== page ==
In rakugo, a man or woman narrates a comical story - sometimes with the help of a fan or handkerchief as a prop - while sitting on a bare stage.
The minimalistic set-up, which allows room for imagination, was what attracted Japanese comedian Shinoharu Tatekawa to rakugo, a form of Japanese verbal entertainment which dates back to the 18th century.
"At my first rakugo show, the characters came alive in my mind, as if I had read a great novel. But unlike a good book, rakugo is special because it is found only in Japan," Shinoharu, who is usually referred to by his first name, tells Life! in fluent English.
The 37-year-old is staging a two-day show at YMCA Singapore on Thursday and June 20, performing rakugo in Japanese on the first night and in English the next.
A show usually consists of three or four stories which make fun of ordinary people and their flaws, such as those who are greedy, easily jealous or like to pretend to be someone they are not, says Shinoharu. They are told as a dialogue involving two or more characters, differentiated by the storyteller with a slight turn of the head and change in pitch and tone.
A Yale University graduate who majored in East Asian studies, he quit a job in marketing at Japanese general trading company Mitsui & Co to pursue a career in rakugo about 12 years ago. He spent eight years training under rakugo master Shinosuke Tatekawa.
"My parents were angry at first because they believed it wasn't a stable job, and it was impossible for me to become a professional at 26," recalls Shinoharu, whose real name is Ittetsu Kojima. His stage name Shinoharu, which means spirit of spring, was given to him by his master. He adopted his master's last name, like his peers.
He explains that many aspiring performers started performing in high school rakugo clubs. He adds that he did not expect the apprenticeship to be so long.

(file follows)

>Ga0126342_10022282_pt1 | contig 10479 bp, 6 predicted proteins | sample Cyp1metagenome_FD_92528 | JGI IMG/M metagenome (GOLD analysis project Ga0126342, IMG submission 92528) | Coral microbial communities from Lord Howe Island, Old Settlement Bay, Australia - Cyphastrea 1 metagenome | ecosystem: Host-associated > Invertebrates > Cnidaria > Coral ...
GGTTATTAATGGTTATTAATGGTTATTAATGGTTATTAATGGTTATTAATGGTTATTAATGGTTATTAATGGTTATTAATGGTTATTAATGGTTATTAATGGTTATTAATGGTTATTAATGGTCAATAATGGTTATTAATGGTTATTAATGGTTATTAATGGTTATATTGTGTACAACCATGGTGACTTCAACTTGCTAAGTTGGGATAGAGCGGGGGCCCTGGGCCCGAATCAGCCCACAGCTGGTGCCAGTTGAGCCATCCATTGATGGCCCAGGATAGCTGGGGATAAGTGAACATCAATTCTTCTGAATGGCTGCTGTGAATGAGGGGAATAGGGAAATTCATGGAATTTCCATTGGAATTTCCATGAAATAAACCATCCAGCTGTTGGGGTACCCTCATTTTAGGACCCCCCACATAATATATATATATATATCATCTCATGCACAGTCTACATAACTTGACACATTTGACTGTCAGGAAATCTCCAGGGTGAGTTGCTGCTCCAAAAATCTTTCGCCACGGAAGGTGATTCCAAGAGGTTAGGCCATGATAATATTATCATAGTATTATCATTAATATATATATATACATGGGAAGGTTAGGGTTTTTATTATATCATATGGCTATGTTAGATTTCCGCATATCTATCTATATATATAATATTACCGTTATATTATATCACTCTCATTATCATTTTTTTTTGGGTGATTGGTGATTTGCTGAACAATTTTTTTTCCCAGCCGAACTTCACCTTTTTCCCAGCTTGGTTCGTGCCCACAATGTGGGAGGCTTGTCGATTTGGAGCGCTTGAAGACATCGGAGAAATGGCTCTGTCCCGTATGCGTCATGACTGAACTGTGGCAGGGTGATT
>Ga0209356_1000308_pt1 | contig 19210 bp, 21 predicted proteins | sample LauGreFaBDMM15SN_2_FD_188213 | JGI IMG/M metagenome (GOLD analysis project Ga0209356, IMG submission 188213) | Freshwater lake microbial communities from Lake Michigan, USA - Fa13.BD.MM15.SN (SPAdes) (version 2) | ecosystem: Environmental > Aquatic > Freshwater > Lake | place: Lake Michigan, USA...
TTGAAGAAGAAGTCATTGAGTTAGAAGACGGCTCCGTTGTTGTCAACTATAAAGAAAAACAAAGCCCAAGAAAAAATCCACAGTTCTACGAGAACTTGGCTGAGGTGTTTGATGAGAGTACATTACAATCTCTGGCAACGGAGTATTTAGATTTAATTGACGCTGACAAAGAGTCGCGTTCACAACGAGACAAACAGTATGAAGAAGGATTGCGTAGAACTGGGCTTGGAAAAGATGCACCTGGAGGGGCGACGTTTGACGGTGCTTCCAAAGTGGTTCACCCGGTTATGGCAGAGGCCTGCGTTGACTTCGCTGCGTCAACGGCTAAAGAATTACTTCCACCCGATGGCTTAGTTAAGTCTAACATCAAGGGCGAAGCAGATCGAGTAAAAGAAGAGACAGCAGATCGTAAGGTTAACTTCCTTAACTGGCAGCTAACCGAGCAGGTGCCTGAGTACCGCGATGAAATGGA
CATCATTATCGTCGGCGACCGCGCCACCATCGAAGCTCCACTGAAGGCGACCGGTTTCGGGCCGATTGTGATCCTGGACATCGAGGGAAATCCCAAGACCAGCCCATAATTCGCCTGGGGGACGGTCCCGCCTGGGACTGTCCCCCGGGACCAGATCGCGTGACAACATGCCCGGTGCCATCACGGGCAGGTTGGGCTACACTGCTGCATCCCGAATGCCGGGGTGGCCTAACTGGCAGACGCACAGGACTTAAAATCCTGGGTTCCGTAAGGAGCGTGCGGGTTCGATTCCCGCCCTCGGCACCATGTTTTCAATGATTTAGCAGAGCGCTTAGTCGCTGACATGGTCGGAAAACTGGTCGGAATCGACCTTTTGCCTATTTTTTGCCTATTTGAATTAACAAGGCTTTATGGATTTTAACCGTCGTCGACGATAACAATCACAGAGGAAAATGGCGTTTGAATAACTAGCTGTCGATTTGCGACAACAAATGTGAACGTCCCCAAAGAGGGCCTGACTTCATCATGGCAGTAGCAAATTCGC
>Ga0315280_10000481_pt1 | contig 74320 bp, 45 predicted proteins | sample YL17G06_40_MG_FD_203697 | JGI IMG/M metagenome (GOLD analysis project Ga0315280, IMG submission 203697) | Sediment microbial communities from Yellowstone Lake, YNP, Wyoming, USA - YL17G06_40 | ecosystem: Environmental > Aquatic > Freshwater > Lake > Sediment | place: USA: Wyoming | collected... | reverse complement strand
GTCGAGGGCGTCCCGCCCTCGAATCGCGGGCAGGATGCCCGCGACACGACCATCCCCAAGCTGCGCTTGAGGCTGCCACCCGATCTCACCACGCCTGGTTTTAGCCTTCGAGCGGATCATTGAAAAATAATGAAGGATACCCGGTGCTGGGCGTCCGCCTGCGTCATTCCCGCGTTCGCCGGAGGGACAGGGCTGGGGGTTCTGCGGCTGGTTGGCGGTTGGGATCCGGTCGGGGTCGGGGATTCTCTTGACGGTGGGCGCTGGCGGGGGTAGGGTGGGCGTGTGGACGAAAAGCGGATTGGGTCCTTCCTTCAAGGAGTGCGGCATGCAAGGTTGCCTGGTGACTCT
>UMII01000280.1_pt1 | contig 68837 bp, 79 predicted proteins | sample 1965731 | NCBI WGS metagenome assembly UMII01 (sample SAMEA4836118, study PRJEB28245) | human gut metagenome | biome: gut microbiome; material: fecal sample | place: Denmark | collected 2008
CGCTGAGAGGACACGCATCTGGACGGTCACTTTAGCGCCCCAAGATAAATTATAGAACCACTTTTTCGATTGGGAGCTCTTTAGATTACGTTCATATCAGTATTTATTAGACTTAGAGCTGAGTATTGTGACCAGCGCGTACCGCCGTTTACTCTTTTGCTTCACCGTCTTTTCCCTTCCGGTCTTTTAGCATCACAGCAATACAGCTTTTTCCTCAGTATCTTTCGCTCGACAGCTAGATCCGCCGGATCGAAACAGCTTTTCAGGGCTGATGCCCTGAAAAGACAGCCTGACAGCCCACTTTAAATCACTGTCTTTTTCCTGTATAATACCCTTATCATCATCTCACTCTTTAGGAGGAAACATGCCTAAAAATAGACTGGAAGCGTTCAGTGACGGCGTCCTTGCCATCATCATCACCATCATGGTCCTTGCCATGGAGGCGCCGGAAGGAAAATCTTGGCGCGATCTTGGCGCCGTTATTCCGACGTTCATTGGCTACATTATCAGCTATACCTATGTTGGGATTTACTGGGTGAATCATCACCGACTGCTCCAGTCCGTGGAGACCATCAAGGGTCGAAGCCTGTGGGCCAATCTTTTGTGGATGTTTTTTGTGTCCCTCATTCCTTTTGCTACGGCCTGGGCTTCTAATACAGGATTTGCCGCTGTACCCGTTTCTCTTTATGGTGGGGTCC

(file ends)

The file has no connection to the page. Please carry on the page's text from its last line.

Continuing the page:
"I had to do chores such as cleaning, cooking, driving and picking up my master's laundry," he says. "He doesn't teach. The idea is to go to his performances and learn or steal his techniques by watching."
However, Shinoharu was convinced that performing rakugo was his calling and his patience has paid off.
He started performing independently in Japan in 2011. That year, he was invited to perform in Singapore by events management company Vivid Creations. Vivid brought him back twice last year and is the organiser of his upcoming show too.
A Vivid Creations spokesman says Shinoharu is sought after for his ability to perform in English because it means the non-Japanese can enjoy a rakugo performance without the use of a translator or subtitles, which may dilute the comedic moments.
Shinoharu, who is married with no children, writes and translates the English scripts he uses. He says it is exciting to perform in English.
He adds: "I received different reactions from the audience here compared with in Japan. They laughed a lot more. When I tell a funny but touching story, some even cried. In Japan, the crowd is more reserved - even if it enjoys the show, it rarely shows it."
The challenge is to find stories which remain funny after translation because many contain puns which are impossible to translate. He has written a few to appeal to English-speaking audiences in Singapore, but says classical stories with universal humour work better, because he does not know the local culture well enough.
He hopes to see more young adults at his upcoming show. His previous shows in Singapore attracted mostly people in their late 20s and 30s, with a turnout of 250 to 280 people on average.
"There is a misconception that rakugo is meant for older people. It is really something that anyone can enjoy, as long as they like to imagine," he says.